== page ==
3. Ray Leonard: After Sugar Ray Robinson retired in 1965, many fighters sought to latch on to his legend by adopting his nickname. It can be argued that one man came closest to duplicating Robinson’s blend of style, substance and charisma – Ray Charles Leonard.
Like the original Sugar Ray, Leonard owned supersonic hand speed, feathery light feet, supreme ring intelligence, a mighty left hook, a brilliant out-of-the-ring persona that fed the media beast and a hunger for fighting the best when they were at their best – at least during the first phase of his career. Leonard at his zenith was a sight to behold, both as a pro and as an amateur, and his successes in both fields speak for themselves.
Olympic career – The reason why Leonard is rated above Whitaker is because he competed against the full compliment of countries, plus he had to win six fights to win the gold to “Sweet Pea’s” five. Leonard’s route to glory was achieved with 5-0 sweeps over Sweden’s Ulf Carlsson, the Soviet Union’s Valery Limasov, Great Britain’s Clinton McKenzie, East Germany’s Ulrich Beyer and Poland’s Kazimierz Szczerba.
In the light welterweight final Leonard met Cuba’s Andres Aldama, who scorched the field by going four-for-four with four knockouts. His one-round, one-punch stoppage of Bulgaria’s Vladimir Kolev in the semifinal still ranks as one of the most destructive knockouts in Olympic history as Kolev had to be taken from the ring on a stretcher. With that vision fresh in many minds Leonard, fighting with two badly swollen hands, was forced to confront a daunting challenge.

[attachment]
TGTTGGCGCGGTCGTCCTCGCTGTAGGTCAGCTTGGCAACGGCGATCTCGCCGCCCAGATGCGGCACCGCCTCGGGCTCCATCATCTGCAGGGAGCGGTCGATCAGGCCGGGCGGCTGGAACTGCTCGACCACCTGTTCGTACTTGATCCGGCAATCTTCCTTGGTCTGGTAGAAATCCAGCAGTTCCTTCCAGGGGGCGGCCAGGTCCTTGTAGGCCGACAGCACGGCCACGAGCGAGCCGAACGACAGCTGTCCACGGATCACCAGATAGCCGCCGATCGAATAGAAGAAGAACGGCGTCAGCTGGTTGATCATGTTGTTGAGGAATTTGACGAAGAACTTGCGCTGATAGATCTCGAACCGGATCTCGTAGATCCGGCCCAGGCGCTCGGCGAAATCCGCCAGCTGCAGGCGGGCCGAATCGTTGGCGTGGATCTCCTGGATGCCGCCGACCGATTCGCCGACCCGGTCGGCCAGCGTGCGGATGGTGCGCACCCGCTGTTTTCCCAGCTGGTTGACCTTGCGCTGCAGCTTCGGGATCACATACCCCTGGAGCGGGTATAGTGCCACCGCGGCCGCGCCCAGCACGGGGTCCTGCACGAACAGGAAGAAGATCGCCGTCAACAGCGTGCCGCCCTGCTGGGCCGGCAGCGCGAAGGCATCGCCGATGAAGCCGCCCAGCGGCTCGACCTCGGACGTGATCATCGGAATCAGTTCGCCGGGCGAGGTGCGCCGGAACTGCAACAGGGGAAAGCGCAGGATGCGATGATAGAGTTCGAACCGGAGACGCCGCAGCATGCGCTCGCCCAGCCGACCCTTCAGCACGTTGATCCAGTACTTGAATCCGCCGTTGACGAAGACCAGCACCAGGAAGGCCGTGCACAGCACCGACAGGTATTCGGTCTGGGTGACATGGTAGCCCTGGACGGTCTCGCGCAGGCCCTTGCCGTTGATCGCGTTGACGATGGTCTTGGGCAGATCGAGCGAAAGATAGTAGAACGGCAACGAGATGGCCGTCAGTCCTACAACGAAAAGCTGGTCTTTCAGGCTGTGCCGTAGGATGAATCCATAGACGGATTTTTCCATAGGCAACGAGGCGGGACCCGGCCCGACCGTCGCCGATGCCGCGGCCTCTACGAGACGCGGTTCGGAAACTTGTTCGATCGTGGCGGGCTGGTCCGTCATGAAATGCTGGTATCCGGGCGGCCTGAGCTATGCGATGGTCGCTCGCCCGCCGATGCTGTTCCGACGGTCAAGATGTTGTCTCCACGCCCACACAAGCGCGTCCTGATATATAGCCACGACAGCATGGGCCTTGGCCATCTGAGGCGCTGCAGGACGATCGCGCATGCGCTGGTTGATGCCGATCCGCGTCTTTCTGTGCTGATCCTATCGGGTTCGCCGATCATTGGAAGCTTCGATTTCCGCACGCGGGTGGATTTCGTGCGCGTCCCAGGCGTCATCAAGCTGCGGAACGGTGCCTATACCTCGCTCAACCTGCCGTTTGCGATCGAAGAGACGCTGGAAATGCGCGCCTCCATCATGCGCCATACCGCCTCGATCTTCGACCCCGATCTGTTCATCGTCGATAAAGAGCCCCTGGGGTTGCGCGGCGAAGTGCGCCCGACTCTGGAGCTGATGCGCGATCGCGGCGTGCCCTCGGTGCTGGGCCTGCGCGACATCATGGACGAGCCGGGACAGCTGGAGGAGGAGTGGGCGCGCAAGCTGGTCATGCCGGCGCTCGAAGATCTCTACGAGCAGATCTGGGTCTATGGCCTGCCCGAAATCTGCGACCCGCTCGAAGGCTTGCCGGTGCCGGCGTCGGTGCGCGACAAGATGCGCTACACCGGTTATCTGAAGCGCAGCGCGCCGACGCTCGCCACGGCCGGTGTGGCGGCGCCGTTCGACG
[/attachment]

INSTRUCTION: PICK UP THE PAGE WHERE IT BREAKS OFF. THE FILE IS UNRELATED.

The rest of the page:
As would be the case again and again as a pro, Leonard rose to the challenge. Smartly moving to his left – away from Aldama’s crushing southpaw left cross – Leonard piled up points with educated jabs and hooks as well as occasional well-timed rights. A shotgun jab, delivered a split-second before a caution by the referee, caused a stricken Aldama to collapse to the canvas for a five-count in round two. An emboldened Leonard tore after the Cuban and added two standing-eight counts in the closing moments of the fight to close out a 5-0 decision and the gold medal. Though Howard Davis Jr. won the Val Barker, a good argument could have been made for Leonard.
Professional career: All but seven of his 40 pro fights took place within the first five years of his 20-year career, and it was this stretch that established the majority of his legend. Hall of Fame trainer Angelo Dundee brilliantly guided Leonard through the formative stages as he defeated a vast array of styles and situations that featured growing difficulty but not enough to derail his rise.
Fights two through four saw him defeat fighters with a combined 52-8-1 record and on his way to his first belt he beat the likes of Dick Eklund, Floyd Mayweather Sr., Randy Shields, Armando Muniz, Johnny Gant, rated junior middleweights Fernando Marcotte and Tony Chiaverini, the 52-2-4 Daniel Gonzalez, Adolfo Viruet, Pete Ranzany, Andy Price and middleweight Marcos Geraldo – almost all in succession. That foundation readied him for his victories over Wilfred Benitez, Ayub Kalule, Thomas Hearns and a revenge victory over Roberto Duran, who had decisioned him five months earlier.
Eye problems leading up to a mandatory defense against Roger Stafford marked the beginning of phase two, where Leonard fought sporadically and often spectacularly. His sensational – and still highly disputed – upset of undisputed middleweight champion Marvelous Marvin Hagler and victories over Don Lalonde, Hearns and Duran highlighted this period, and his lopsided losses against Terry Norris and Hector Camacho did little to dull his legacy. More than a few experts rate him among the top 20 fighters who have ever lived, quite a feat given the limited number of fights Leonard had in comparison to his peers. But Leonard was one who put quality over quantity and in that respect few did it better.